16. Sherwin, he’s right. After searching the County legislative database I found a new agreement that superseded the previous one in 2002. I posted it right after my other comment. Oh and the Wikipedia article needs to be corrected also. I was the one who wrote that section.

      17. Matt the Engineer:

        There have been at least two cases of private vehicles using the bus tunnel. One was a lost woman in a car, the other was a truck who thought he was “transiting” the city and so followed the “Transit Only” signage.

      18. SEATTLE POST-INTELLIGENCER
        http://www.seattlepi.com/local/tran261.shtml

        County to give bus tunnel to Sound Transit

        Resulting traffic concerns downtown business owners

        Wednesday, April 26, 2000

        By GEORGE FOSTER
        SEATTLE POST-INTELLIGENCER REPORTER

        When workers convert the downtown bus tunnel to light rail, it will mean substantial changes in the way cars, trucks and buses get around in the central business core.

        Yesterday, elected officials from King County and Seattle announced that that the county would give Sound Transit the 1.3-mile downtown tunnel so that it could make the conversion.

        As part of that announcement, King County Executive Ron Sims said the county would try to minimize disruptions when work begins in 2004.

        But business owners have raised concerns about the dual-powered, 60-foot coaches that would be driving on downtown streets once the tunnel is permanently closed to buses.

        Although planners originally thought that some buses would have to be shifted to surface streets, they later said that sharing the tunnel with King County’s Metro buses would not work.

        “We’re furious,” said Kate Joncas, president of the Downtown Seattle Association. “We went through three years of very difficult construction . . . with the promise that we would be able to remove some of the buses from downtown streets.”

        (Rest at: http://www.seattlepi.com/local/tran261.shtml )

      19. The tunnel ownership and finance is complicated to say the least. I think Oran’s got it right that it was transferred from City ownership to County ownership when Metro became county wide and then it was decided that the county should retain ownership even though ST spent way more than the original construction costs in retrofitting for Link and has taken over the debt repayment based on percentage of use. It really doesn’t make sense for ST to own it. It’s public property and the ownership should be the directly elected government of King County. After Link is complete ST could disappear or be folded into some other agency.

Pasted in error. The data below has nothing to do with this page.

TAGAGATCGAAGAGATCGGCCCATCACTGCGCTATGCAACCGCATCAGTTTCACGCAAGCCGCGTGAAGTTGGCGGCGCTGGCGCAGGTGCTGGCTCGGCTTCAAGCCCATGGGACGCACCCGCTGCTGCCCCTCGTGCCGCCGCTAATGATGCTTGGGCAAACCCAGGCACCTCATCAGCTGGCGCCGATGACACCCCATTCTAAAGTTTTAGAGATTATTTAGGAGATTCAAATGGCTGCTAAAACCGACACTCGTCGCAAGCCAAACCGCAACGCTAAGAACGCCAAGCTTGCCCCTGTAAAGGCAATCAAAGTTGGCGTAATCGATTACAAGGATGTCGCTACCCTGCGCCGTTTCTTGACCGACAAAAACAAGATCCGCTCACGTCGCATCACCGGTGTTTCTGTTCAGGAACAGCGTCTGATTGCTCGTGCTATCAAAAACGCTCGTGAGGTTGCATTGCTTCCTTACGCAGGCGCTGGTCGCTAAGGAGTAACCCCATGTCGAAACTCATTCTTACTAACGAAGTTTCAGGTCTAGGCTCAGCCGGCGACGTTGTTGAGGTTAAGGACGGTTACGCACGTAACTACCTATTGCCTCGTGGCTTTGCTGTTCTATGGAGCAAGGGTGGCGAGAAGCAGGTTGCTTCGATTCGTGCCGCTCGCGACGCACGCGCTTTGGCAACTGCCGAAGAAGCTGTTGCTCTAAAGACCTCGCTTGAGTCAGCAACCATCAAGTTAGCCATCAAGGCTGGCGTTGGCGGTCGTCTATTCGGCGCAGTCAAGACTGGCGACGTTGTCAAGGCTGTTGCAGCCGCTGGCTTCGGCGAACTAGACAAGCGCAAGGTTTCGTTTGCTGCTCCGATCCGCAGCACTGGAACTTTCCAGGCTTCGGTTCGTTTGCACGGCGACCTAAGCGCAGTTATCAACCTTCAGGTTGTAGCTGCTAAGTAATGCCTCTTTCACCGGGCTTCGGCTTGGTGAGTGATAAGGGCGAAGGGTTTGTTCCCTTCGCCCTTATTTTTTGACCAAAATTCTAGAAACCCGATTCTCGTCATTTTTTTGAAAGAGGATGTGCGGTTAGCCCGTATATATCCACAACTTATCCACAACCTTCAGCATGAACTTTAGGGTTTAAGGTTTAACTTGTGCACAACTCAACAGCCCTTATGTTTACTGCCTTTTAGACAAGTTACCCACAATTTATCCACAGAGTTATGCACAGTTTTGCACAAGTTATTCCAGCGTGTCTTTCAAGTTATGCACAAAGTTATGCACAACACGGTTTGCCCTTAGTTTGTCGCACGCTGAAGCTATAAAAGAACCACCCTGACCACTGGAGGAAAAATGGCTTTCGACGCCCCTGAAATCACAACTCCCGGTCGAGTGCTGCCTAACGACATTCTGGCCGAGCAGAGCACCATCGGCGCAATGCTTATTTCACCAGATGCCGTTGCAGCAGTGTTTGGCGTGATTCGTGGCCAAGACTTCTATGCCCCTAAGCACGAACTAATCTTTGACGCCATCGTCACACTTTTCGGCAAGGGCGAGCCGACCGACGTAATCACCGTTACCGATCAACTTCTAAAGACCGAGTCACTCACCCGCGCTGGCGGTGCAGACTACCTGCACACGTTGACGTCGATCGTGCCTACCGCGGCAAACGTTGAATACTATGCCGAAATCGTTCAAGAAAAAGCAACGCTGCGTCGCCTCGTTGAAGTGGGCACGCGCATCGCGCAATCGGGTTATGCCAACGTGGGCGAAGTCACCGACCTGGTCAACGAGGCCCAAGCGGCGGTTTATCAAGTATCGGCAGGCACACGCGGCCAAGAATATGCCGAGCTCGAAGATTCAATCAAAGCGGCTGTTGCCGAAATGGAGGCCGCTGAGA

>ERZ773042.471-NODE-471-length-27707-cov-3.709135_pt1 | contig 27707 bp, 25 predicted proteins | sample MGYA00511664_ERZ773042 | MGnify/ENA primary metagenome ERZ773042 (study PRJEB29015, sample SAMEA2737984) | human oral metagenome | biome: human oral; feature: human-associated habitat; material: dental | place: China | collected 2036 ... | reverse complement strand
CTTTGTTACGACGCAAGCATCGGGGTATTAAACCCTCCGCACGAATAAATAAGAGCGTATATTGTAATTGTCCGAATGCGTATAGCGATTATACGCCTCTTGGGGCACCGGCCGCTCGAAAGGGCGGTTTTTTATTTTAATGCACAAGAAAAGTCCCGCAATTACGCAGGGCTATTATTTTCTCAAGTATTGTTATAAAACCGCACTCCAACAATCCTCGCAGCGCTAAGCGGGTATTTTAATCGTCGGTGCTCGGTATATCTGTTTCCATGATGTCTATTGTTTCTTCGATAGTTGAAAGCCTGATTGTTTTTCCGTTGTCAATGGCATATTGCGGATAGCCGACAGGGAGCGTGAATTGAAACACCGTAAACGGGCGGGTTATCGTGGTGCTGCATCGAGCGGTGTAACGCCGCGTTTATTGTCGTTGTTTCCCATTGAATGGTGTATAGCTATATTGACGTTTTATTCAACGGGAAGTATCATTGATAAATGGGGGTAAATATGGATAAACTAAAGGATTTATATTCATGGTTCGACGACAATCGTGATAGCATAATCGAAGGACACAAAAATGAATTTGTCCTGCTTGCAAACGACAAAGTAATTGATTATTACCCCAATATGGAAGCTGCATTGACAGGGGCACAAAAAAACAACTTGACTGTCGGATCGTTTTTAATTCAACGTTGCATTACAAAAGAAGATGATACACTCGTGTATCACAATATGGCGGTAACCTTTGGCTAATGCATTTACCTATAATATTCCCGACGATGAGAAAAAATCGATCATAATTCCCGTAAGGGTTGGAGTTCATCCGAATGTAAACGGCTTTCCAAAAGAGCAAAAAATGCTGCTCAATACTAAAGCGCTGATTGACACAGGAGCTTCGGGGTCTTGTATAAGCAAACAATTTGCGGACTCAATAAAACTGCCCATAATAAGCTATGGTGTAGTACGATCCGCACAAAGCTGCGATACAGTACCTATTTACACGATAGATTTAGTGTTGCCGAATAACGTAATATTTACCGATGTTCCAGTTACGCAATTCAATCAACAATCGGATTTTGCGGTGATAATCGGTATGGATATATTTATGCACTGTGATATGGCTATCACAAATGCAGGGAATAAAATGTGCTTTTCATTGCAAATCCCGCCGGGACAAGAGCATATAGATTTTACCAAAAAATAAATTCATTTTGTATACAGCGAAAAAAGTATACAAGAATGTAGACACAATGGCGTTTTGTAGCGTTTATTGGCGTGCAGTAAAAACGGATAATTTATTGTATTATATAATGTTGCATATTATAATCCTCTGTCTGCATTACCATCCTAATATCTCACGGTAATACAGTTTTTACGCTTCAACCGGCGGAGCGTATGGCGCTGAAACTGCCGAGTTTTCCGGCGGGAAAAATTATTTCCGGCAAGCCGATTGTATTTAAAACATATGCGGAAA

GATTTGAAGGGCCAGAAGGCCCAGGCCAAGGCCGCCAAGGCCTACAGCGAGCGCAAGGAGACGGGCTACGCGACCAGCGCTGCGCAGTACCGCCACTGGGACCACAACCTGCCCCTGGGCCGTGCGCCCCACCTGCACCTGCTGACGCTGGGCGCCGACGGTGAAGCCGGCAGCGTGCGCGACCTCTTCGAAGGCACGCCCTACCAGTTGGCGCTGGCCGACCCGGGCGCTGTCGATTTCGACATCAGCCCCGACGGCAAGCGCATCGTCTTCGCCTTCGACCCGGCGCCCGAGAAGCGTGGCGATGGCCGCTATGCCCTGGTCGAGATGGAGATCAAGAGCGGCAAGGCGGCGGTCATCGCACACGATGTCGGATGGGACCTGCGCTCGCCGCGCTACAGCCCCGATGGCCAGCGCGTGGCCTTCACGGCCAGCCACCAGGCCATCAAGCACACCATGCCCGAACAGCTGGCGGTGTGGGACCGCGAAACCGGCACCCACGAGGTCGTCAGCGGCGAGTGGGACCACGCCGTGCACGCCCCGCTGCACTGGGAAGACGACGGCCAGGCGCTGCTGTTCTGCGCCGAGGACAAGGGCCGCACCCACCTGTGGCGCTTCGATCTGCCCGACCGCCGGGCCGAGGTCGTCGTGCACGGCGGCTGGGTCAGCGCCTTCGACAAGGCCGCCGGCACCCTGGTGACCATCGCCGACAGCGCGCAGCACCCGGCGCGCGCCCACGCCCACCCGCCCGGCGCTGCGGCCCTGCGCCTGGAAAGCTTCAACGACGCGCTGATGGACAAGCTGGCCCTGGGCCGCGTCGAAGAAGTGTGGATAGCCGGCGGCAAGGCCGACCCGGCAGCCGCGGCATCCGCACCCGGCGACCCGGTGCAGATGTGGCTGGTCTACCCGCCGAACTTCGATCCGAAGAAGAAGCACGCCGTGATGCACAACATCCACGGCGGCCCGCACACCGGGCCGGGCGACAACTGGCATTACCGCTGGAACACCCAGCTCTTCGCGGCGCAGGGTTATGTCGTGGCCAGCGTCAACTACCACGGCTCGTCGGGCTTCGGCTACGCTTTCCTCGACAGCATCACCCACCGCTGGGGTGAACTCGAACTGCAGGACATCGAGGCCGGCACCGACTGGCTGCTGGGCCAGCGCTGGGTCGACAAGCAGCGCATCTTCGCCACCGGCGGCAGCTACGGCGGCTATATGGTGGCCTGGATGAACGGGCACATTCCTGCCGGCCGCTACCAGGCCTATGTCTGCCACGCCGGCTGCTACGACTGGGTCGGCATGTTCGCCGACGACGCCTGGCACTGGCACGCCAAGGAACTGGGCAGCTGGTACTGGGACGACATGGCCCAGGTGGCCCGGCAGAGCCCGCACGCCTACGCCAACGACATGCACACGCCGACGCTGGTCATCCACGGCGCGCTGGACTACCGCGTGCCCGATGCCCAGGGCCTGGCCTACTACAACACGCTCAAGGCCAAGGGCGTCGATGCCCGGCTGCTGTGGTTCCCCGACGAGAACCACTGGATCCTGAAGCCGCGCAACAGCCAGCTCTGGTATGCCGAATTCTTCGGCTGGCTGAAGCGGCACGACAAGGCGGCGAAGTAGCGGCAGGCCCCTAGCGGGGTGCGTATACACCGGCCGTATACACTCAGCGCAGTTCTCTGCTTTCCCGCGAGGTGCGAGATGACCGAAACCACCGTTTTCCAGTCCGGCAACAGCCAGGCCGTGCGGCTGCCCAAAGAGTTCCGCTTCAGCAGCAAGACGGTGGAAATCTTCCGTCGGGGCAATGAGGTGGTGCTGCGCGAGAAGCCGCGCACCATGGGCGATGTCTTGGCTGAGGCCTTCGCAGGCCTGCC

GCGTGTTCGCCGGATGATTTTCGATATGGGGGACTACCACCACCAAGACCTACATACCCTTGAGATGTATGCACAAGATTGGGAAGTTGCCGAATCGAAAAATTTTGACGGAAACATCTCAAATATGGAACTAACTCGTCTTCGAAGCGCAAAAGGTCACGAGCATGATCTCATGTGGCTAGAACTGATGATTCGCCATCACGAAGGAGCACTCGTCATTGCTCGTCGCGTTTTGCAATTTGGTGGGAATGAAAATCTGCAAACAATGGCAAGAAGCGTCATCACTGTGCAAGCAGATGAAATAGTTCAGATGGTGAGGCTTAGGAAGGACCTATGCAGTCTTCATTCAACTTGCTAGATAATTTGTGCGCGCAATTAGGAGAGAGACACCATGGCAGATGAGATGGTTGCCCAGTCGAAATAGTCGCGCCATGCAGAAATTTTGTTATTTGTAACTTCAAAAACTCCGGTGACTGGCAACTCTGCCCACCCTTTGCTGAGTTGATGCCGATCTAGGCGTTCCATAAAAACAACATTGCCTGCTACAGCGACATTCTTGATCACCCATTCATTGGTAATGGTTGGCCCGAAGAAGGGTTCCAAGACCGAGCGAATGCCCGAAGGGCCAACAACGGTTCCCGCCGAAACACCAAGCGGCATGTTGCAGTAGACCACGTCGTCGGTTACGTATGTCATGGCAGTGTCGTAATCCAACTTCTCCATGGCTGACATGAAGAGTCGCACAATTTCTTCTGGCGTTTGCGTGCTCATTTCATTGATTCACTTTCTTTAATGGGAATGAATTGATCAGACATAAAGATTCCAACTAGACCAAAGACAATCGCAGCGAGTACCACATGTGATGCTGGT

20. C’mon, Ben, look at the numbers. NB trains could leave SeaTac/Airport station as late as 1:00 a.m. and still get to Westlake before the last SB train departs at 1:39. A few late NB trains wouldn’t delay DSTT closure.

        Methinks the folks who put this together, none of them live south!

    2. This seems to be due to the reasoning behind ST’s decision. They’re not actually running more trains to provide later service. They are anticipating special event-type crowds in the Downtown area on New Year’s Eve so they are running additional trains southbound to clear out the crowds and reduce overcrowding on the trains.

  4. Anyone really curious about how Orca works, ATU 587 has a complete copy of the operation’s manual posted in an unprotected area of it’s website – even though the bottom of each page says “confidential” and “need to know only” type language on it.

    I’m not going to point to the direct link, but suffice it to say it can be found from a direct link on the main ATU 587 page. Should clear up a few questions that will doubtless be coming up in the next week.

    1. Hey thanks ATU ;)

      (it looks like a PDF that was supposed to be hidden behind the login prompt)

      Me & Adam are going to read over this. Can anyone say ORCA genius? ;)

  5. I’ve said it before. Seattle bars and clubs could REALLY rack up some good PR by sponsoring late night service. If not every weekend, monthly or something.

    1. The moment we get buses out of the DSTT, I think this will be politically feasible. Maybe even before that.